Potential Sediment Yield From a Burned Drainage - An Example From the Wasatch Front, Utahby Robert M. Robison, Utah County Geologist, Provo, United States,
Abstract: Two debris flows hit Mapleton City, Utah, as a result of rainstorms on a steep drainage basin, which had recently been burned. Debris flow potential for the area was evaluated to determine if hazardous conditions existed. Also, the increase in sediment loss due to fire denudation of slopes could be observed in relation to similar contiguous unburned drainages. Numerical calculations for the burned drainage were based on accepted methods developed by the Pacific Southwest Inter-Agency committee (PSIAC, 1968). Yield estimates indicated about 4,700 yd3 (3,600 m3) of potentially available debris flow sediment. Reports addressing the potential for debris flows and possible mitigation measures were given to several government agencies. No action was taken before two thunderstorms hit several days later, which initiated debris flows. No specific path for the debris flows could be predicted, and the entire surface of the alluvial fan was considered at risk. The debris flows hit a residence, damaged fences, partially filled a canal, and covered several roads. Preliminary measurements by the U.S. Forest Service indicated that about 15,000 yd3 (11,500 m3) of sediments were deposited on the alluvial fan at the mouth of the drainage. However, an evaluation of 'retainable-sediments', that which would remain in a debris basin, was somewhat less, about 5,000 to 7,000 yd3 (3,800 to 5,400 m3), which is close to the volume predicted by the PSIAC calculations.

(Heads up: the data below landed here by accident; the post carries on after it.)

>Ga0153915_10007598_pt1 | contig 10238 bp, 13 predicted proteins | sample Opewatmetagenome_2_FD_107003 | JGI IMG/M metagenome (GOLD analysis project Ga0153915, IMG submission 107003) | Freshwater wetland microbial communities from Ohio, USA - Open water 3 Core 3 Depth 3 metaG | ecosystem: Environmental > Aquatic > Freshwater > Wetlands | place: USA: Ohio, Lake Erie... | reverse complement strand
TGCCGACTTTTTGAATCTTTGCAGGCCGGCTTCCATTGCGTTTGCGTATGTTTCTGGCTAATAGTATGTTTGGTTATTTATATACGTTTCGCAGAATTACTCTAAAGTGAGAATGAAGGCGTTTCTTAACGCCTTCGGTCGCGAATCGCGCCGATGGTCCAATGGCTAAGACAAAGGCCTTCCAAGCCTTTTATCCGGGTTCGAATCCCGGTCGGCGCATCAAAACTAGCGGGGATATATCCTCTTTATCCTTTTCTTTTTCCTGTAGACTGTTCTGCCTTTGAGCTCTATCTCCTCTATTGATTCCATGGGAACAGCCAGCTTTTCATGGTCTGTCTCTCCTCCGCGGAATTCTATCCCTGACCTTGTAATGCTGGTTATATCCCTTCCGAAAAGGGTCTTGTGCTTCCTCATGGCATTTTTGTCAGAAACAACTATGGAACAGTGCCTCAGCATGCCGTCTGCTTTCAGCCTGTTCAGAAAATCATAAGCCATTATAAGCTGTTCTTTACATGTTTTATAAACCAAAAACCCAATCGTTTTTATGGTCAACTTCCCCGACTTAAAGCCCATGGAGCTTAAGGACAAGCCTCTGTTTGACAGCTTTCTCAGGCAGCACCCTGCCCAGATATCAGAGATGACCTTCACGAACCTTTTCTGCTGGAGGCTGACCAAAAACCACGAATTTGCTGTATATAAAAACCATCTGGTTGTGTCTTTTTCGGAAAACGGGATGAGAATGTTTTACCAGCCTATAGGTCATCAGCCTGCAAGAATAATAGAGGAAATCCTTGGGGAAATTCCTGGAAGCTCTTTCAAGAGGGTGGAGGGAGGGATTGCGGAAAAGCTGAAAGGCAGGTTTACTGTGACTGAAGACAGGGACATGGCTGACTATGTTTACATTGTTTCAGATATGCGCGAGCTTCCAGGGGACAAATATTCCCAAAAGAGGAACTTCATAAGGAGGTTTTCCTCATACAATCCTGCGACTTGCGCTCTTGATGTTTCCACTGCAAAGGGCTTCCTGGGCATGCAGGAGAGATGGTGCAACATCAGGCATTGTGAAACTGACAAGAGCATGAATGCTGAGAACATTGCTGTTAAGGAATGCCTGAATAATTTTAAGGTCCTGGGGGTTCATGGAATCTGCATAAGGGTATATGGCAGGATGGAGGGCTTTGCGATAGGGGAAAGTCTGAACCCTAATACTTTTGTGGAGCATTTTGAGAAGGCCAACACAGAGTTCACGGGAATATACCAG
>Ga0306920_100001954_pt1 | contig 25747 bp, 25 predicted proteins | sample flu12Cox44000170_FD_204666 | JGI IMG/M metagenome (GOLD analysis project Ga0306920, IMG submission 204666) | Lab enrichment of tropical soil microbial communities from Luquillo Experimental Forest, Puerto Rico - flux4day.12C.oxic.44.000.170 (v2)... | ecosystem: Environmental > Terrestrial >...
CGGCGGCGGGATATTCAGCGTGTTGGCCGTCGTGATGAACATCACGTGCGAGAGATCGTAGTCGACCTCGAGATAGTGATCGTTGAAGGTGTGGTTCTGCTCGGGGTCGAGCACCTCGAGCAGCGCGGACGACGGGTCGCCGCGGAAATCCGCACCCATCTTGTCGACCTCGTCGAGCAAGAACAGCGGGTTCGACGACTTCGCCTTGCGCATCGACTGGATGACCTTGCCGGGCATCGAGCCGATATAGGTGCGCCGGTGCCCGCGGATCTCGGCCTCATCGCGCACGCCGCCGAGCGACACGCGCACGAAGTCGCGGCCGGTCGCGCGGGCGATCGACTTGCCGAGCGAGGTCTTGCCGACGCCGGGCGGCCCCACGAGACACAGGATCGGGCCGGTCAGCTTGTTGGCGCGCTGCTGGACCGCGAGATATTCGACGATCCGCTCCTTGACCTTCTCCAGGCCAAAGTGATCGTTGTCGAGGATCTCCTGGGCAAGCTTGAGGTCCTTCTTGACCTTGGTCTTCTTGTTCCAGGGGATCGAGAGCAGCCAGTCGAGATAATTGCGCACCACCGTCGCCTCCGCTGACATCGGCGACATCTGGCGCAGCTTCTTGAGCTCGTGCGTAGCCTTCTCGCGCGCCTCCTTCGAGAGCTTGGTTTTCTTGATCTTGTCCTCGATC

Subject Headings: Sediment | Drainage | Debris | Solids flow | Potential flow | Flow measurement | Numerical methods | Drainage basins | Utah | North America | United States
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